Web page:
Howels History, Family Crest & Coats of Arms
The ancestors of the name Howels are thought to have lived among the ancient Britons, who inhabited in the hills and Moors of present day Wales. This particular surname was derived from the Welsh personal name Hoel, which was originally derived from the Old Welsh name Houel. This name was imported by Welsh settlers into the English counties bordering Wales; however, in the eastern English counties, the name was brought by Breton settlers. The Breton forms of the name were Houuel, Huwel, Huwal, and Howael.
Early Origins of the Howels family
The surname Howels was first found in Monmouthshire (Welsh: Sir Fynwy), where they held a family seat from very ancient times, some say well before the Norman Conquest and the arrival of Duke William at Hastings in 1066 A.D.
Vychan Howel that is, Howel the Little (d. 825), was a Welsh prince, said to have been son of Rhodri, a reputed descendant of Cunedda and King of Gwynedd, or North Wales. "But Rhodri died in 754, and nothing is heard of Howel or of his brother Cynan whom the tenth-century genealogy of Owain ab Howel Dda makes son of Rhodri, until over fifty years later. Possibly they were Rhodri's grandsons, who emerge from obscurity when the downfall of the Mercian overlordship gave Welsh kings a better chance to attain to power. In 813 there was war between Howel and his brother Cynan, in which Howel conquered. It apparently arose from Cynan driving Howel out of Anglesey, and resulted in Howel's restoration in 814. In 816 Howel was again expelled, but the Saxons invaded Snowdon and slew Cynan. This probably brought Howel back again. He died in 825. The name Vychan comes from a late authority." 
Dda Howel, that is, Howel the Good (d. 950), the most famous of the early Welsh kings, was the son of Cadell, the son of Rhodri Mawr, through whom his pedigree was traced by a tenth-century writer up to Cunedda and thence to 'Anne, cousin of the Blessed Virgin.' 
Howel ab Ieuav, or Howel Ddrwg, that is, Howel The Bad (d. 984), the North Welsh prince, was the son of Ieuav, son of Idwal, who was imprisoned and deprived of his territory by his brother Iago about 969. 
Howel ab Edwin (d. 1044), the South Welsh prince, was son of Edwin, son of Eineon, who was the son of Owain, the eldest son and successor of Howel Dda [q. v.] 
Early History of the Howels family
This web page shows only a small excerpt of our Howels research. Another 100 words (7 lines of text) covering the years 1086, 1300, 1313, 1588, 1650, 1644, 1645, 1625, 1679, 1657, 1660, 1593 and 1666 are included under the topic Early Howels History in all our PDF Extended History products and printed products wherever possible.
Howels Spelling Variations
Compared to other ancient cultures found in the British Isles, the number of Welsh surnames are relatively few, but there are an inordinately large number of spelling variations. These spelling variations began almost as soon as surname usage became common. People could not specify how to spell their own names leaving the specific recording up to the individual scribe or priest. Those recorders would then spell the names as they heard them, causing many different variations. Later, many Welsh names were recorded in English. This transliteration process was extremely imprecise since the Brythonic Celtic language of the Welsh used many sounds the English language was not accustomed to. Finally, some variations occurred by the individual's design: a branch loyalty within a family, a religious adherence, or even patriotic affiliations were indicated by spelling variations of one's name. The Howels name over the years has been spelled Howell, Howel, Hawell, Howels, Howells, Hovell and many more.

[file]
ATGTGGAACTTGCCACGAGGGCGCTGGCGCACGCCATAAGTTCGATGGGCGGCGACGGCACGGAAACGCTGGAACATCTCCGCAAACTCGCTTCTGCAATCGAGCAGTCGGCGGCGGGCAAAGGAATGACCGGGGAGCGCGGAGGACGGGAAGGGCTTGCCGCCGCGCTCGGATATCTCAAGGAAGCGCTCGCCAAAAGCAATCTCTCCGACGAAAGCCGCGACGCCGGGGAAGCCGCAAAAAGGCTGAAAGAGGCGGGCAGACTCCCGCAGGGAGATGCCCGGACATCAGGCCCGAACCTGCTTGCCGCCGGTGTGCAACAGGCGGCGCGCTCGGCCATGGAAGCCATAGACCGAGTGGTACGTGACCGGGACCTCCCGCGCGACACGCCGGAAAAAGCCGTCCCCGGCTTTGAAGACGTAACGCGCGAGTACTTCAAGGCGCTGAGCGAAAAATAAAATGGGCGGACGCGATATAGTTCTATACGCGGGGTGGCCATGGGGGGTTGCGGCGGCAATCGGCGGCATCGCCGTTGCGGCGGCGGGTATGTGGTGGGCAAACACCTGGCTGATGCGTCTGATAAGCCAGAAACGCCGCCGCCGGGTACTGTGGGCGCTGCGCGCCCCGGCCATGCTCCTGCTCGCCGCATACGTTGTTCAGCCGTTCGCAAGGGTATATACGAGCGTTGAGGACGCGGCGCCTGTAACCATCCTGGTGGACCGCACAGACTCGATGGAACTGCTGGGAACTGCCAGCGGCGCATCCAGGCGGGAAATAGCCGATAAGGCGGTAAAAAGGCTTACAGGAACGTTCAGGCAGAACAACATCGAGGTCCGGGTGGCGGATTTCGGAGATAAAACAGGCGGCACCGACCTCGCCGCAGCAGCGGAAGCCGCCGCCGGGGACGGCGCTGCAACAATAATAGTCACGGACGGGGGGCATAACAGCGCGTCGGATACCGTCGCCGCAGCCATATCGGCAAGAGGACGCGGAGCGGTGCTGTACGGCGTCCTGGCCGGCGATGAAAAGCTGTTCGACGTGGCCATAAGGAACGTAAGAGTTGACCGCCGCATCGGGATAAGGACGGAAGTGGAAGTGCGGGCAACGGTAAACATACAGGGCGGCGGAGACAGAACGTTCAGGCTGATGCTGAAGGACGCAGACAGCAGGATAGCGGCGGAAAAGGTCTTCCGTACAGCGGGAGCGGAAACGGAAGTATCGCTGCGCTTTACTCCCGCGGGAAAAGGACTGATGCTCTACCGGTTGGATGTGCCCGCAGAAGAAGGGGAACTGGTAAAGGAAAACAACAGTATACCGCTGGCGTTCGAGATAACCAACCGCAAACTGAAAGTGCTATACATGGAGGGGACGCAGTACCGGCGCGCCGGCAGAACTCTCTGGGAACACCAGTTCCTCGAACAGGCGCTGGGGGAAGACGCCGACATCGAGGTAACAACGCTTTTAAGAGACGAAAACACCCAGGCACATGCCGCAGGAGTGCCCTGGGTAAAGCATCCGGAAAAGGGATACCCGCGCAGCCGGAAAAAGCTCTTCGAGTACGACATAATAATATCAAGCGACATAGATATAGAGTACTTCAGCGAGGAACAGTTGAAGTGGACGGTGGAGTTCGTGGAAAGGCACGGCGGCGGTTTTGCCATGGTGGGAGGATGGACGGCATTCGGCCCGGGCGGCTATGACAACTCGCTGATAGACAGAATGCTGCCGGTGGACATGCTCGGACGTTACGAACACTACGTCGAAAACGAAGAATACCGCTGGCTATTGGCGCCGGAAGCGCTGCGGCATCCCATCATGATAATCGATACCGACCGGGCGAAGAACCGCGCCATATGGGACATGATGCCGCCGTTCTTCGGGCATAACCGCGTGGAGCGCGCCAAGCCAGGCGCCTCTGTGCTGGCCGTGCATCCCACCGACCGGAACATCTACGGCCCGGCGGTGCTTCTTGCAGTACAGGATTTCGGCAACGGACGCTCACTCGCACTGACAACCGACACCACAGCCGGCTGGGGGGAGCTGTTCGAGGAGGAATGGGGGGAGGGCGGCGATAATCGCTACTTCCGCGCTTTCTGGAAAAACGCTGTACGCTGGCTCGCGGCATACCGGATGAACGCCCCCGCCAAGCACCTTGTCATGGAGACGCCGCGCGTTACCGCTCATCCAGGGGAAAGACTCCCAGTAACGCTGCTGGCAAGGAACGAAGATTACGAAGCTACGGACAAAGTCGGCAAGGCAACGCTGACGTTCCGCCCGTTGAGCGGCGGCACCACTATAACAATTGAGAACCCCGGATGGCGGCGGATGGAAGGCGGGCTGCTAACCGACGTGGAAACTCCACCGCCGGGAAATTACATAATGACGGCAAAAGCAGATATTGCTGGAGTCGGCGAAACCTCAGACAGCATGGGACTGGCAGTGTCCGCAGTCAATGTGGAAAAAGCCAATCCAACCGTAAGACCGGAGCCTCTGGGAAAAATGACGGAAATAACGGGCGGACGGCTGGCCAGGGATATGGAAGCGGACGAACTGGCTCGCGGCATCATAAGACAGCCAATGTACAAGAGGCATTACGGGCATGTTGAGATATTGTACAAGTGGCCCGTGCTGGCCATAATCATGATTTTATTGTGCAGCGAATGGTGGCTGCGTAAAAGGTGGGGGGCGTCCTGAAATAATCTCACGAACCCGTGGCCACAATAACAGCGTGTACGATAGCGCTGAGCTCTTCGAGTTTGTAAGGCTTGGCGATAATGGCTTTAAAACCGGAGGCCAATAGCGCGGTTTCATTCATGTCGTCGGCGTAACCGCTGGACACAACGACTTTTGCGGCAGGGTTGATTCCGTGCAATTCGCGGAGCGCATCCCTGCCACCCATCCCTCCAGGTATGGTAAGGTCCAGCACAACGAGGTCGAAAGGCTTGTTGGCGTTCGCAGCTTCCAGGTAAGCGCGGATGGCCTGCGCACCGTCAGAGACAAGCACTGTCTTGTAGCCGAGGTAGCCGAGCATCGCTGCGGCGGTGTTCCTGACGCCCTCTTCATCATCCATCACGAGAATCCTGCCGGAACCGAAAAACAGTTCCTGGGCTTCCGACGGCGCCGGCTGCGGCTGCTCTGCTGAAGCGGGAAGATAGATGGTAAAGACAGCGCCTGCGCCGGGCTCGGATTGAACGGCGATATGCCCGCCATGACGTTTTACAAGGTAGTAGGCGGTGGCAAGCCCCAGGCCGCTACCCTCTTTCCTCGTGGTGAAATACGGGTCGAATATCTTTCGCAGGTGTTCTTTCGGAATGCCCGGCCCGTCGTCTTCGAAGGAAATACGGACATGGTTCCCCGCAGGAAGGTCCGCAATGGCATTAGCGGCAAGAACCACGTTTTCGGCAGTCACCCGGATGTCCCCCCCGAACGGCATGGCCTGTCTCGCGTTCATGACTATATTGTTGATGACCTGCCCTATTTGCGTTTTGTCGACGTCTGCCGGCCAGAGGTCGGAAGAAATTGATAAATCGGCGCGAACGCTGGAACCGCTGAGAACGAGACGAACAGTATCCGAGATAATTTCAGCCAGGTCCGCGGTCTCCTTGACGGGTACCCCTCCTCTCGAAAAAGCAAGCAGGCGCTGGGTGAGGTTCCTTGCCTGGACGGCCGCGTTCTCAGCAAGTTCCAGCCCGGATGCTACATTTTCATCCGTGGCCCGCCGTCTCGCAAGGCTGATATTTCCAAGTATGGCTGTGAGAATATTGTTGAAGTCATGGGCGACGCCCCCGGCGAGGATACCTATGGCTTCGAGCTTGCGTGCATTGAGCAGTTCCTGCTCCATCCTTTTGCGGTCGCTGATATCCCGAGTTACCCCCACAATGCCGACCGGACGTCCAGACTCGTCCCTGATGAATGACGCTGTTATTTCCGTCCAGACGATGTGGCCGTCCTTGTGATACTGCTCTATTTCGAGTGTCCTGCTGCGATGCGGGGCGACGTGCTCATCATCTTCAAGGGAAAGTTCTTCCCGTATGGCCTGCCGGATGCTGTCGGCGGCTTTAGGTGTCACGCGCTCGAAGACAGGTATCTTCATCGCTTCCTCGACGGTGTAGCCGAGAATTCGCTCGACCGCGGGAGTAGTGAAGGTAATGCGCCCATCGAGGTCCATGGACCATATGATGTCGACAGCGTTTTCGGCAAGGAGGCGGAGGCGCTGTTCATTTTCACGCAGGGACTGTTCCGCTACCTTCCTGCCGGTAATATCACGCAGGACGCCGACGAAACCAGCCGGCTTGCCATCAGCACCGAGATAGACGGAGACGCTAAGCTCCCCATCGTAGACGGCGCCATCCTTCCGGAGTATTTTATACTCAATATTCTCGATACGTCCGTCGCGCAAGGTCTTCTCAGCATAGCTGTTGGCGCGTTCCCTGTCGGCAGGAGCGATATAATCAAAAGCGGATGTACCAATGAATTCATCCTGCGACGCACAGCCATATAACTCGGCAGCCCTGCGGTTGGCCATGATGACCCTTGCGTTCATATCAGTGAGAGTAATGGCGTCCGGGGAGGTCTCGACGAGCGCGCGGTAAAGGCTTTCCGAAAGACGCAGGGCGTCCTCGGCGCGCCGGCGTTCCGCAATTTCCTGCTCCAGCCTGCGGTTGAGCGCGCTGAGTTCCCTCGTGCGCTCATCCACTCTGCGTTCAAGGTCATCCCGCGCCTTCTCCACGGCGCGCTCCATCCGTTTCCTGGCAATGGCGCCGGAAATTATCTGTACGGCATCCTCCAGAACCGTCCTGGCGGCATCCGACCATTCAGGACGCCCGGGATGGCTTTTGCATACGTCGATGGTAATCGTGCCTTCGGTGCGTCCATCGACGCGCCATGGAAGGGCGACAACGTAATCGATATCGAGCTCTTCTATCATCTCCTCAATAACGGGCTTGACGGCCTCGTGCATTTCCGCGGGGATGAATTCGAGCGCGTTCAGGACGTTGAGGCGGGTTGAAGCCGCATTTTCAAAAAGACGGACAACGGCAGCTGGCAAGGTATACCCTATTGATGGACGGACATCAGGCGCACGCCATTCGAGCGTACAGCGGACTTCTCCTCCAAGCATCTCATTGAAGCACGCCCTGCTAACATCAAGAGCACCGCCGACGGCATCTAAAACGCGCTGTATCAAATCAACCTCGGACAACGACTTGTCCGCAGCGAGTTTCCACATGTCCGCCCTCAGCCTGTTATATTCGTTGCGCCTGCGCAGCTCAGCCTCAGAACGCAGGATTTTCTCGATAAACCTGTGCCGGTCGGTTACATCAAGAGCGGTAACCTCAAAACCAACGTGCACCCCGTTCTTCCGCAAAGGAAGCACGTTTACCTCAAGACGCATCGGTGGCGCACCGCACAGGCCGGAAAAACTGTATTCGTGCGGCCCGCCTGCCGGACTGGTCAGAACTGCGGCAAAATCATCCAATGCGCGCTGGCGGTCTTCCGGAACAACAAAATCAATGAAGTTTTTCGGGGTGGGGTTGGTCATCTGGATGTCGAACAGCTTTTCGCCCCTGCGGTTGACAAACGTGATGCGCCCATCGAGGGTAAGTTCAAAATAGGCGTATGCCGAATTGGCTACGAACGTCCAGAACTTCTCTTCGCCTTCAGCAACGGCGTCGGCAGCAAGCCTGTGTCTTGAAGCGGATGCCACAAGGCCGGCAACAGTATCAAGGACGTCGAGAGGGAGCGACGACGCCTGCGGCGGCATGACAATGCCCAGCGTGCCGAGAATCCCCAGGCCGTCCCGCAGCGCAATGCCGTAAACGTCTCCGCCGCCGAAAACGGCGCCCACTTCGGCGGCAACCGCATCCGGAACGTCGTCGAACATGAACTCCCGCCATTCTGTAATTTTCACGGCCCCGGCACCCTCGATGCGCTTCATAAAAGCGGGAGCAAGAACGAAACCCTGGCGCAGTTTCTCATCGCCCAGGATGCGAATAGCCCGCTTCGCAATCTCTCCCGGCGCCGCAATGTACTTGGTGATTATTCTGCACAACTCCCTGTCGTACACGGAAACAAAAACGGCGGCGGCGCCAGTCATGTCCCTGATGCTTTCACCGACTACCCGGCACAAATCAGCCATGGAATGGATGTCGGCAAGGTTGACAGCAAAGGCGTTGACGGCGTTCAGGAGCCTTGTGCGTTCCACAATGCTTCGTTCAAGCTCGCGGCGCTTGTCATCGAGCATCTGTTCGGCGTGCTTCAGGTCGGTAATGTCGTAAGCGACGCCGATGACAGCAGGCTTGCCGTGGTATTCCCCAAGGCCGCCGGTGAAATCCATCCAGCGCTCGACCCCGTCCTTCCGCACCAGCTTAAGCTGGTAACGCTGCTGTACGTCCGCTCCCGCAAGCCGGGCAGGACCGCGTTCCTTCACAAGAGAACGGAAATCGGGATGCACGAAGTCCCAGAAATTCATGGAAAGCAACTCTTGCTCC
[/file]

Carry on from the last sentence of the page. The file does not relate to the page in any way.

Early Notables of the Howels family (pre 1700)
Prominent amongst the family during the late Middle Ages was Rt. Rev. Thomas Howell (1588-1650), Welsh Bishop of Bristol from 1644 to 1645, born in Llangamarch, Brecknockshire; Francis Howell (1625-1679), Principal of Jesus College, Oxford from 1657 to 1660; and James Howell (c.1593-1666) famous writer who lead a colourful life...
Another 50 words (4 lines of text) are included under the topic Early Howels Notables in all our PDF Extended History products and printed products wherever possible.
Migration of the Howels family to Ireland
Some of the Howels family moved to Ireland, but this topic is not covered in this excerpt.
Another 49 words (4 lines of text) about their life in Ireland is included in all our PDF Extended History products and printed products wherever possible.
Howels migration to Australia +
Emigration to Australia
followed the First Fleets
of convicts, tradespeople and early settlers. Early immigrants include:
Howels Settlers in Australia in the 19th Century
- Henry Howels, English convict from Southampton, who was transported aboard the "Anna Maria" on March 6, 1848, settling in Van Diemen's Land, Australia 
Related Stories +
- ^ Smith, George (ed), Dictionary of National Biography. London: Smith, Elder & Co., 1885-1900. Print
- ^ State Library of Queensland. (Retrieved 2015, January 8) Anna Maria voyage to Van Diemen's Land or Port Phillip, Australia in 1848 with 190 passengers. Retrieved from http://www.convictrecords.com.au/ships/anna-maria/1848